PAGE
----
The King’s Mistresses: The Liberated Lives of Marie Mancini, Princess Colonna, and Her Sister Hortense, Duchess Mazarin
The Mancini sisters were the crème de la crème of 17th-century French society. Born and raised in Rome, they found themselves in the legendary court of Louis XIV, where their powerful uncle, Cardinal Mazarin, engineered spectacular marriages for them. But neither woman was content as a society wife, and these rebellious women found themselves embroiled in multiple scandals. These were the tabloid heroines of their era, and Goldsmith uses a variety of primary sources to illuminate their lives beyond the lurid stories. Both women had fleeting affairs with kings (Marie with Louis XIV, Hortense with the future Charles II while he was in exile), but that’s only a tiny fraction of their adventures, which also included fleeing unhappy marriages, rebelling against thieving and cruel husbands, and publishing their memoirs – itself an act of rebellion.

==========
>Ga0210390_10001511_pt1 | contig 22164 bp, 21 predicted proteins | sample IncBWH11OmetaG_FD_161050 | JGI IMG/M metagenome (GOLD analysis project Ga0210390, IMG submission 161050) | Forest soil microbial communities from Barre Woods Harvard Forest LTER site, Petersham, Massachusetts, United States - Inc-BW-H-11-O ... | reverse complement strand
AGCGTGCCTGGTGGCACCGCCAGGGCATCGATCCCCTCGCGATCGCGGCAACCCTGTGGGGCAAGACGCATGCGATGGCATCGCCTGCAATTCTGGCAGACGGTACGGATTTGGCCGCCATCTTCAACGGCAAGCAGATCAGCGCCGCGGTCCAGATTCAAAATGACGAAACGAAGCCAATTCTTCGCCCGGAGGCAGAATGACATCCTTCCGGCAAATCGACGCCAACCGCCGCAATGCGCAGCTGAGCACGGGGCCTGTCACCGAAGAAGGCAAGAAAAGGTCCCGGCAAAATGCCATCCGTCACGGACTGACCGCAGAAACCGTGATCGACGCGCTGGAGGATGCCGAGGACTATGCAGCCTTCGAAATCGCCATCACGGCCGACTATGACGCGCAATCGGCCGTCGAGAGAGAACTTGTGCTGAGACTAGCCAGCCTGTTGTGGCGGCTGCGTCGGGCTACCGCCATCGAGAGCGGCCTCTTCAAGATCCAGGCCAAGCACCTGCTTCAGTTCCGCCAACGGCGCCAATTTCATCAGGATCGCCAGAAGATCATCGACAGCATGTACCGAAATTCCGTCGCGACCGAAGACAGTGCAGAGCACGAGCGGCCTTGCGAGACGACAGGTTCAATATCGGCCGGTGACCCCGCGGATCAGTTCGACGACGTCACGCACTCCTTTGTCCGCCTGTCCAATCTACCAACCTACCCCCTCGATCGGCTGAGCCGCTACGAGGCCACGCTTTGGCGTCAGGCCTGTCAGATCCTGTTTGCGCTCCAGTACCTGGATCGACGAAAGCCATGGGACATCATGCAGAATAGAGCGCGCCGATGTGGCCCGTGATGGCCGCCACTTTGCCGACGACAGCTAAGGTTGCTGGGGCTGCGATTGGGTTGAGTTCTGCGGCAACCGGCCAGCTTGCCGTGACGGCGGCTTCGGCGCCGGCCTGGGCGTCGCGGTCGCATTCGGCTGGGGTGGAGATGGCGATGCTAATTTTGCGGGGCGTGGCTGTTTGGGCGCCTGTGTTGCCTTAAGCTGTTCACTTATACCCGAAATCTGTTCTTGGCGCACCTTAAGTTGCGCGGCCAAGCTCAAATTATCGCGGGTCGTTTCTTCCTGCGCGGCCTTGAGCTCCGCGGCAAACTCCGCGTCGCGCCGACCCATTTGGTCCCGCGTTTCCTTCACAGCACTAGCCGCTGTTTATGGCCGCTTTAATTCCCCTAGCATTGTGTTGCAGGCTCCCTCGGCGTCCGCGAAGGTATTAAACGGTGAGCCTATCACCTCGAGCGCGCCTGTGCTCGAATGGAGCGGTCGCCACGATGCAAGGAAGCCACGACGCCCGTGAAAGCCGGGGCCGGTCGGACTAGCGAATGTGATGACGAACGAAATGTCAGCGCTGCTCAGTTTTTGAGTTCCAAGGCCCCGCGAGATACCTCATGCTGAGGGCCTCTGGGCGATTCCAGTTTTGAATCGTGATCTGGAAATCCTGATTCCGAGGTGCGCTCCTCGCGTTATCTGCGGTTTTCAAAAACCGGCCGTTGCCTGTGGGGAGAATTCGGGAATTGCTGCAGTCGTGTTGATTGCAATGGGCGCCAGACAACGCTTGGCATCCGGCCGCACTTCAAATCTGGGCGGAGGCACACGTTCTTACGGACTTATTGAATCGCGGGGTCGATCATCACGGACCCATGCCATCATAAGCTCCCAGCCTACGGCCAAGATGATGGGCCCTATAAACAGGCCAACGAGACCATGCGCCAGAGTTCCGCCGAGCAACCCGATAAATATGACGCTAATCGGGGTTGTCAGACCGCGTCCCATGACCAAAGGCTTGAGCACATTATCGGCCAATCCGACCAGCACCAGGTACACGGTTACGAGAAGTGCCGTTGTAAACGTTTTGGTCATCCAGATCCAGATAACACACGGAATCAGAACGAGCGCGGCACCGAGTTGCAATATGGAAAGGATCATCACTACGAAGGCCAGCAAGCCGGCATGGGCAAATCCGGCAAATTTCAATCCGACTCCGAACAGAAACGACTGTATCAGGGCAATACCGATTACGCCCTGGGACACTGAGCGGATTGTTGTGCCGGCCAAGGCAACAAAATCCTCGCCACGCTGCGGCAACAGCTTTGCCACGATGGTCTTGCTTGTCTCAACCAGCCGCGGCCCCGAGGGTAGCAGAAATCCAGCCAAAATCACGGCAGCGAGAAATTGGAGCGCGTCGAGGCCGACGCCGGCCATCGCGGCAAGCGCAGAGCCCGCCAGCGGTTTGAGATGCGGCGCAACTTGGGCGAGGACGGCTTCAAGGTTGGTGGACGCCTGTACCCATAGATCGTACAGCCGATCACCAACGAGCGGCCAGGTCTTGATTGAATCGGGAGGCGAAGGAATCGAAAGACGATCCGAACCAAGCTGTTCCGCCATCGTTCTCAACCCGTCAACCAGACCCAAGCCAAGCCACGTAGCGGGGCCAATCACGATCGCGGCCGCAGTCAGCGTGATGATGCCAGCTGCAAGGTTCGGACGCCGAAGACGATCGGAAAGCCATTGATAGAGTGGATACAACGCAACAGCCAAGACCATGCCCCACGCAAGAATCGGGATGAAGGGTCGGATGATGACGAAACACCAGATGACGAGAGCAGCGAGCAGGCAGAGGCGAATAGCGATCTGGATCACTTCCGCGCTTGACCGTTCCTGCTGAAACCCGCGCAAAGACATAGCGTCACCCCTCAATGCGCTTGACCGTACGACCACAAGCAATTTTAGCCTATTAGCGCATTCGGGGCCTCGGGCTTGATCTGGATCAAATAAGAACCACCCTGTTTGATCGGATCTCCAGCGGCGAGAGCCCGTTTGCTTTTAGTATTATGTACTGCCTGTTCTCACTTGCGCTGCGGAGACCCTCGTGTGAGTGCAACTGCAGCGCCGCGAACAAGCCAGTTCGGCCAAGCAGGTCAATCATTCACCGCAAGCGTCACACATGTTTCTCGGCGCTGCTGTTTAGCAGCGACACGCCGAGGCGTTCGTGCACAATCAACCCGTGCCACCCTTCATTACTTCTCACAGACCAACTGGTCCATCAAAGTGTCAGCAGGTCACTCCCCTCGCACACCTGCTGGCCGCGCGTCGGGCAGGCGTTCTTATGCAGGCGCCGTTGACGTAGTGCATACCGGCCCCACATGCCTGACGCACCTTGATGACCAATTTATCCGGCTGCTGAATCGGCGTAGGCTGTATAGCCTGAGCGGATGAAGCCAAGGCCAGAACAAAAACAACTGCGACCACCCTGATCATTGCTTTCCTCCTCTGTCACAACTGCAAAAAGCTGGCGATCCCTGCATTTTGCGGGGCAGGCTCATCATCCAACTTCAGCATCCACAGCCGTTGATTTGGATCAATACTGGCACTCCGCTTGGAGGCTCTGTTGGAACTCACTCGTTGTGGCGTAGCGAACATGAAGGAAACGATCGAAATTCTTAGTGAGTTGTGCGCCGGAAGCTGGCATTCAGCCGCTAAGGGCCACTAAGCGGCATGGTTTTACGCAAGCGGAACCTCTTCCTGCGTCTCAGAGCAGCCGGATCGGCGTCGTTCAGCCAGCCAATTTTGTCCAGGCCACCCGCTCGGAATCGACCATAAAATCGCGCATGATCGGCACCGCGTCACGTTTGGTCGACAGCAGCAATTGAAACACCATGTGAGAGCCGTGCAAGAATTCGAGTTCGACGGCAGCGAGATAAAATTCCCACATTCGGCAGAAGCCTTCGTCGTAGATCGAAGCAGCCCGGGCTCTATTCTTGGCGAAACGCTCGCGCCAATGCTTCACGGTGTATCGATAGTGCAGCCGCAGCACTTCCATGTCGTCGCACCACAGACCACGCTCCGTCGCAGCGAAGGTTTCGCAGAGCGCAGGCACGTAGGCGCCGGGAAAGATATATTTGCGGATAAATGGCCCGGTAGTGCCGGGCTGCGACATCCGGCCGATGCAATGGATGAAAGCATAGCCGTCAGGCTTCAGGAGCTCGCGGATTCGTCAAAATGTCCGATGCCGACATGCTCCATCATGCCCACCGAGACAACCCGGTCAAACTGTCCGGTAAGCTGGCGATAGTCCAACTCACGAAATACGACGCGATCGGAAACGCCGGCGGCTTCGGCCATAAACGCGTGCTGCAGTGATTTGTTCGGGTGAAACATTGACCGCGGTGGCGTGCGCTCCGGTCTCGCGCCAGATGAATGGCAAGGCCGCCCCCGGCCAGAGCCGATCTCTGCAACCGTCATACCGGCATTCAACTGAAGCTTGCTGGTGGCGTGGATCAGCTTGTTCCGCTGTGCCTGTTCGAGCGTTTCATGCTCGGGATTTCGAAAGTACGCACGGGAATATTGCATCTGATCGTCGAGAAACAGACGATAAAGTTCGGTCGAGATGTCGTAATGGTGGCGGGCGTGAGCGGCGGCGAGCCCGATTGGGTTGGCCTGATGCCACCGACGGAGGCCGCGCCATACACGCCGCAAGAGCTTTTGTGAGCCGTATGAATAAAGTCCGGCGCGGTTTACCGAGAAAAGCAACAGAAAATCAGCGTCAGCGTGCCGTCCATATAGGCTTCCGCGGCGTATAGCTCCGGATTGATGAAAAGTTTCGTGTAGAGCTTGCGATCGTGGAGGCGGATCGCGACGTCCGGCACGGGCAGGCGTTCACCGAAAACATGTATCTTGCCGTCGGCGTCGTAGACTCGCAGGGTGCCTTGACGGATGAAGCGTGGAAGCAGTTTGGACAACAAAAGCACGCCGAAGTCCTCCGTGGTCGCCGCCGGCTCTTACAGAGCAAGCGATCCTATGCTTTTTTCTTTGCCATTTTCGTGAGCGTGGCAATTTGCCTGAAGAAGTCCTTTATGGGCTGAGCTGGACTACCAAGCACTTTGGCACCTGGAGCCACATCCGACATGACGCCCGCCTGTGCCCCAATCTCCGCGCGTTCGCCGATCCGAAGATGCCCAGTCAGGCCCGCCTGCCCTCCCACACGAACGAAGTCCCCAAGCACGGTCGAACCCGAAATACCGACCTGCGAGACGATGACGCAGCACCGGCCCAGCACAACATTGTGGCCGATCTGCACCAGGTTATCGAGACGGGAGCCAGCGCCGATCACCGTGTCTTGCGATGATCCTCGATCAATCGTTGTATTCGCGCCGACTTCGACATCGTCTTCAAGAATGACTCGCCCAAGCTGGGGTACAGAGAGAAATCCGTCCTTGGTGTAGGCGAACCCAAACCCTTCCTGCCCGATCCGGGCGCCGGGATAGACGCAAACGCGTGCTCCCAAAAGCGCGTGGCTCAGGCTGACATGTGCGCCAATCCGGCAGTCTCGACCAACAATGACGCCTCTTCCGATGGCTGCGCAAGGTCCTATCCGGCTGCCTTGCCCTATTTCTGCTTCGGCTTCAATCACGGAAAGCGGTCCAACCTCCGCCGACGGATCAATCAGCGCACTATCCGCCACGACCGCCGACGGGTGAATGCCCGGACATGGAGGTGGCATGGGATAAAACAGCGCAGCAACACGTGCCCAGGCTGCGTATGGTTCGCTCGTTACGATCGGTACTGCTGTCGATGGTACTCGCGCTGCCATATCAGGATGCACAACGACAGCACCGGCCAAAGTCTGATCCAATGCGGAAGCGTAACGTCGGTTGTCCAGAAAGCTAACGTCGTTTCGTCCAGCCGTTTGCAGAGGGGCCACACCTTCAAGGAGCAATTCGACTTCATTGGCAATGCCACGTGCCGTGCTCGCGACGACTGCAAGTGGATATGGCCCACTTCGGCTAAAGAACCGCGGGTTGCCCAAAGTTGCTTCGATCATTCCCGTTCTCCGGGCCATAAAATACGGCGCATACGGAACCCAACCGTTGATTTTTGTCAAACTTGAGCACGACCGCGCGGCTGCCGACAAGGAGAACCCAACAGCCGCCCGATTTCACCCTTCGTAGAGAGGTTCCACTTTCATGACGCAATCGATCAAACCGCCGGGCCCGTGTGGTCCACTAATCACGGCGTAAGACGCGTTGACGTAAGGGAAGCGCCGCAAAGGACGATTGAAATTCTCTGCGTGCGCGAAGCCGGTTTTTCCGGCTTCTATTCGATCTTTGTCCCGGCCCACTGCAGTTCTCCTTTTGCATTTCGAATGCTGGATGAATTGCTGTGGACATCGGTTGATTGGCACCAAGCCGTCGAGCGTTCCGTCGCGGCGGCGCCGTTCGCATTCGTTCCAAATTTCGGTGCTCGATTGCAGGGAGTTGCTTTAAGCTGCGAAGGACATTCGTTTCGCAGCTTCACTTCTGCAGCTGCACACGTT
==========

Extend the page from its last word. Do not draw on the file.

Readers interested in this era are probably familiar with Hortense and Marie – they appear in novels, biographies, and histories, though only as minor characters. Goldsmith gives them the star treatment they deserve, and readers with an interest in 17th-century history or feminist biography will enjoy reading about the exploits of the Mancini women.